My education was coming along nicely.
The summer of 2005 was the final watershed. Our three oldest children (twin 8-year-old boys and a 7-year-old daughter) went to camp for the first time. Sending them had been harder than I suspected it would be. Despite my understanding of camp, letting go had been hard. Upon their return, I realized immediately that it was worth it - they came back home so happy and with so many new skills that I was awed. Their newly acquired talents were more than an improved tennis backhand and an ability to water-ski, but extended to making their own beds, being responsible for their belongings, and, best of all, having the confidence to meet new people and prosper in whatever situation might arise.
I should have seen the effect of camp three years earlier. The evidence was there. When the boys were only 5 (18 years ago!?!?), they befriended a large number of campers during our first session of camp. The session ended on a Saturday and the following session began the following Sunday. That morning, Liam shot out of our door like a cannon. “Where are you going?” we asked.
“I am going to see my friends.”
“But Liam, your friends left yesterday, these are new campers.”
“I know - I am going to see the friends I haven’t met yet!”
Camp continues to be a huge part of our parenting strategy. Each of our children attended Camp Champions as well as another out-of-state camp. We want them to have an experience that is truly away from home. They each also had at least one overseas experience. The three oldest are now wrapping up their junior years in college, while our youngest is preparing to leave the nest for her freshman year this fall.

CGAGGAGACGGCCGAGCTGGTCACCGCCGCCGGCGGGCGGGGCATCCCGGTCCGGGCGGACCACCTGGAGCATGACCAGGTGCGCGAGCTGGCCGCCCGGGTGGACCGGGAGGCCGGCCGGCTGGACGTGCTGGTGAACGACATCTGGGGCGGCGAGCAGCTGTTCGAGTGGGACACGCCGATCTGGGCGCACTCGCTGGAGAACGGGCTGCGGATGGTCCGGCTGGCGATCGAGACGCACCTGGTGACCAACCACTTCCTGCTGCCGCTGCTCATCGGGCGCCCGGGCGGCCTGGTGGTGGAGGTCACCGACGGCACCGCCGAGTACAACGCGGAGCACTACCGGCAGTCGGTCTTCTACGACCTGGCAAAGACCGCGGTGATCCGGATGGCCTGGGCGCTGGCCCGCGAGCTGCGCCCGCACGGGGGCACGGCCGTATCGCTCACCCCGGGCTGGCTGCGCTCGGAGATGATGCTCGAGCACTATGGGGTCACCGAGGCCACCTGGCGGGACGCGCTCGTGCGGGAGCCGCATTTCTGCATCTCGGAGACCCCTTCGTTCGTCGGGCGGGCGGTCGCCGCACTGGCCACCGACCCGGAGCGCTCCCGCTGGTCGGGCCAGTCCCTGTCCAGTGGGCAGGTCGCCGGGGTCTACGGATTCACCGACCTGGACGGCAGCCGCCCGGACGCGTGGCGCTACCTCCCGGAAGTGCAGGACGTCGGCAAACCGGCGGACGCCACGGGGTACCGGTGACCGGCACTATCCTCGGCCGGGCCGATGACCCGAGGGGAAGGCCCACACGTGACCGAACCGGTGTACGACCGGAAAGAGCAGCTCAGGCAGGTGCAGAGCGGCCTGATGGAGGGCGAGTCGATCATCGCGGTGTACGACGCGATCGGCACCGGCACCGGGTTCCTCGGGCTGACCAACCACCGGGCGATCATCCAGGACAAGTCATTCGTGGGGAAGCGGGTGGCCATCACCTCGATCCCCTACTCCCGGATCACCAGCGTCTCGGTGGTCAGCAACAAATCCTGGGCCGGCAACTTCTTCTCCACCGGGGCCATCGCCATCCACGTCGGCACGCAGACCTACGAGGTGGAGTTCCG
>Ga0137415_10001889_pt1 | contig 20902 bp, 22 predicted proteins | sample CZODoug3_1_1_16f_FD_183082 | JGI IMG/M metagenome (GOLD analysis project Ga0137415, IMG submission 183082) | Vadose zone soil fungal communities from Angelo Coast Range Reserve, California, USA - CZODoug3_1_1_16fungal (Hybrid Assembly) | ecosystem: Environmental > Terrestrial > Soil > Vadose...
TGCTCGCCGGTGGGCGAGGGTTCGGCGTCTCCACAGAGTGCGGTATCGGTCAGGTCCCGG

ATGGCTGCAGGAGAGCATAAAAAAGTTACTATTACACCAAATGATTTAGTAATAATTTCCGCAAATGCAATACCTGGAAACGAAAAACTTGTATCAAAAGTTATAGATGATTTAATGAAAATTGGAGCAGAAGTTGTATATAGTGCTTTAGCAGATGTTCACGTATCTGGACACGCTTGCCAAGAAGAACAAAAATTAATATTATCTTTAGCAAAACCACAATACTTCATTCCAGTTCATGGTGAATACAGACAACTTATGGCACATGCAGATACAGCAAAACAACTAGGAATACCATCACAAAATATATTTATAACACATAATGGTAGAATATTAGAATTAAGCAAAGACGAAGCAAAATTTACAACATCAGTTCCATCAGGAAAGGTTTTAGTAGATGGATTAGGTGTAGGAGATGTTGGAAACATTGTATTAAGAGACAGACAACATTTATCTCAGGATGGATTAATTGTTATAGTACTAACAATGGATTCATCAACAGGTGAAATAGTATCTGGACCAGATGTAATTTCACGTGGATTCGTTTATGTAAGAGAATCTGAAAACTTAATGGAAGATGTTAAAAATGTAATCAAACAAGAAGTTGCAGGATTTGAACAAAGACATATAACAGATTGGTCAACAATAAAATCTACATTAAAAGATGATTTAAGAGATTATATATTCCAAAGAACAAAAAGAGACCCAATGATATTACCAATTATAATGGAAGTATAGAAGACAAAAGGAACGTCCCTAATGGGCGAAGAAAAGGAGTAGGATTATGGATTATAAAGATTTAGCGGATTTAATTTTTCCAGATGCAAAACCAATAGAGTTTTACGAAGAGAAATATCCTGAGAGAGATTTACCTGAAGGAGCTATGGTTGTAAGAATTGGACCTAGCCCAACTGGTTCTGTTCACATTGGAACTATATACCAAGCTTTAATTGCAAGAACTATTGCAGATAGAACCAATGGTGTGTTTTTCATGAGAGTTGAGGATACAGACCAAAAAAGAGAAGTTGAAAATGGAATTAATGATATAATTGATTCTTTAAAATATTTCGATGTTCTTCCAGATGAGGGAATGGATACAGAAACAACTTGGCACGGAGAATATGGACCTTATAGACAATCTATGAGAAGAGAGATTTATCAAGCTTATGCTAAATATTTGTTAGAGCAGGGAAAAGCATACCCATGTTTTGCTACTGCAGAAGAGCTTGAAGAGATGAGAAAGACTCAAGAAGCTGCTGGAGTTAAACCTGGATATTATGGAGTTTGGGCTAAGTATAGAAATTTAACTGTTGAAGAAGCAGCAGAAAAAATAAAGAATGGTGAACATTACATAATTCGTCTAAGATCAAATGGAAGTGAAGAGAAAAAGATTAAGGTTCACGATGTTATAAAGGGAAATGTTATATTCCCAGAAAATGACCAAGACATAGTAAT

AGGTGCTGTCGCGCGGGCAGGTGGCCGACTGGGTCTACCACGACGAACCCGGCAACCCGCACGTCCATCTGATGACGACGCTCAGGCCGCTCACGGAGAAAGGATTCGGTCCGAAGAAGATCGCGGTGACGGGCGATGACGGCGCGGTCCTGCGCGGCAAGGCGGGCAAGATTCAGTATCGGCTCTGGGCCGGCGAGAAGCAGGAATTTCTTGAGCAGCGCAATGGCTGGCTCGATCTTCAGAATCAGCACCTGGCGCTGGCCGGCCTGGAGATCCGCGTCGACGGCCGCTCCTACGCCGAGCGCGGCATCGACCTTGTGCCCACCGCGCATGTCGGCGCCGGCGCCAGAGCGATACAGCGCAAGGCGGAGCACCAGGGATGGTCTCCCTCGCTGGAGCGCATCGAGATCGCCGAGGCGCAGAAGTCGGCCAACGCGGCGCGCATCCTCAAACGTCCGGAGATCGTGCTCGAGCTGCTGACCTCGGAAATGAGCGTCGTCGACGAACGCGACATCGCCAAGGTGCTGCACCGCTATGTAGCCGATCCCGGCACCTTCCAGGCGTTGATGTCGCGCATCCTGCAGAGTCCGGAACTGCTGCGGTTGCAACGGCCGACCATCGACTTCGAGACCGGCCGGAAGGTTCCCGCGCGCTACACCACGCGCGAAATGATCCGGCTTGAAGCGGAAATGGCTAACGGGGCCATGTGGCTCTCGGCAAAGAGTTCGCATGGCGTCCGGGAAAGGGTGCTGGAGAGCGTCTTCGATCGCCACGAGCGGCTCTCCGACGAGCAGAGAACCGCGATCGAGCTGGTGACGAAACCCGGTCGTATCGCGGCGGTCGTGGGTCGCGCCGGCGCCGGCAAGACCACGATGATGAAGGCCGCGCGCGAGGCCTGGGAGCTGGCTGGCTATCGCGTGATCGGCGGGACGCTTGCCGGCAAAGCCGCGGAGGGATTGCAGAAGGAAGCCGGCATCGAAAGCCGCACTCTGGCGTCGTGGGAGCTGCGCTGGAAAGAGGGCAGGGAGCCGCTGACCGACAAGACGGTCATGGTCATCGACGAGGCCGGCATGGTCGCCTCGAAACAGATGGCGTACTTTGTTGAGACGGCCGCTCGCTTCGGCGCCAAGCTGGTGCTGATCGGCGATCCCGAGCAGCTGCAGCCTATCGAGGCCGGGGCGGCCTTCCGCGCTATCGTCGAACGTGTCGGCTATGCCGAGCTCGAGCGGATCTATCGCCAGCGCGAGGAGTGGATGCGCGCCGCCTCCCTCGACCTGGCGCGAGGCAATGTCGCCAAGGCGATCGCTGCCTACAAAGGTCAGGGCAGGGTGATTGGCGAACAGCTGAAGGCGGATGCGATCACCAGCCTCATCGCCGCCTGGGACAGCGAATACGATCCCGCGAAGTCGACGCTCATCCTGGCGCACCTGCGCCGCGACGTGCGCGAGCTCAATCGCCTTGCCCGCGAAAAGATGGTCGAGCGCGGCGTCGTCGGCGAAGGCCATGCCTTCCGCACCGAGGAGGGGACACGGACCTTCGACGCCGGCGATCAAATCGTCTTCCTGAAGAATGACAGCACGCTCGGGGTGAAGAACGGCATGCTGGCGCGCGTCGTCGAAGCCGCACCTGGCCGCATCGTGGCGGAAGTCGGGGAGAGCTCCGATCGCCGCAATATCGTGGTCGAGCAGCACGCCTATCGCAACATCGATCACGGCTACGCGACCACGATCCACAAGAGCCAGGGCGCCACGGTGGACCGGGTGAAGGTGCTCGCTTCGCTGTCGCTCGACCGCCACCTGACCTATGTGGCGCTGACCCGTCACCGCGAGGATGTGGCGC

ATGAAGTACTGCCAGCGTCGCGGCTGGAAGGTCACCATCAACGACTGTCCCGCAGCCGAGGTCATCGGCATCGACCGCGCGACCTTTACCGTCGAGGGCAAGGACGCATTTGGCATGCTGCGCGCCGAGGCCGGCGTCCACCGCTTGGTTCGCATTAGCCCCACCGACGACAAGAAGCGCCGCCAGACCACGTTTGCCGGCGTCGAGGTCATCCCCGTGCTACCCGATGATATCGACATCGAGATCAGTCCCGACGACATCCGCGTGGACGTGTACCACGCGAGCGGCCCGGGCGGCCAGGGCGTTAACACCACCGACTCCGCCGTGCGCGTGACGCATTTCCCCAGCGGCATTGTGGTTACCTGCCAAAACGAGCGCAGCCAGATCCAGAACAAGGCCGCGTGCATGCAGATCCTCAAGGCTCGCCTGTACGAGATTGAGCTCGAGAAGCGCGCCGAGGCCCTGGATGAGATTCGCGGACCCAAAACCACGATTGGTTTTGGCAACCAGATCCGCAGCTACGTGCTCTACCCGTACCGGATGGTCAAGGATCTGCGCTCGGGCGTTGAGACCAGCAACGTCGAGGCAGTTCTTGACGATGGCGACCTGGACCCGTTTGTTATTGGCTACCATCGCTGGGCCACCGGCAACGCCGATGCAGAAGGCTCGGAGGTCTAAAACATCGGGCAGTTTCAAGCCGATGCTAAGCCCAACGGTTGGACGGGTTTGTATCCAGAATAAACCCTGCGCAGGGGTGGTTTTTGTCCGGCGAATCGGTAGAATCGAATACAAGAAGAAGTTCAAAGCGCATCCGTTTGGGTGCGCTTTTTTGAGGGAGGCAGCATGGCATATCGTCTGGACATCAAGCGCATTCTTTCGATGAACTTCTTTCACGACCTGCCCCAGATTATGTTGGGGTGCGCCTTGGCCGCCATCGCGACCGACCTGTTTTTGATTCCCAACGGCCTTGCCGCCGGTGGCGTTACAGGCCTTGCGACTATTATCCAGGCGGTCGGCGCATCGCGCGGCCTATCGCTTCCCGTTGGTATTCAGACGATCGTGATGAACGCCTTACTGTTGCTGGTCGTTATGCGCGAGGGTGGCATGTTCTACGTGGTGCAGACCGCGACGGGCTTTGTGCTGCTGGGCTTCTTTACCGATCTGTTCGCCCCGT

I now see my role at camp as crystal clear. I am here to share my lessons with other parents. I want them to understand the unique growth opportunities of camp. I also want to help them deal with the challenges of separating from their children.
As I think over my over two decades in summer camping, I am reminded of George Bailey, Jimmy Stewart’s character in It’s a Wonderful Life. In this classic film, George Bailey finds himself longing for a life more exciting than that offered by running a savings and loan in small Bedford Falls, but soon learns that he is exactly where he can make the greatest difference in the world. He is only able to see this truth with the help of a child-like angel.
Just as George never left Bedford Falls, I never left Marble Falls. Unlike him, I had more than one child-like angel to help me see the significance and importance of my work here.
[This is the first of two articles about homesickness at camp. It is also a parent favorite.]
I have shared this story with parents and with counselors for years. Last year, a former camper asked that I write it out for a leadership class he was working on. When a parent also asked me about it, I decided to share it here,
When we first bought Camp Champions before the summer 1996, the camp had an orientation like the vast majority of camps back then. In fact, it was more of a “work session to prepare camp for opening” than an orientation. The counselors would arrive 3 days before camp, get trained in CPR, learn the camp rules and then perform physical tasks like painting and mowing.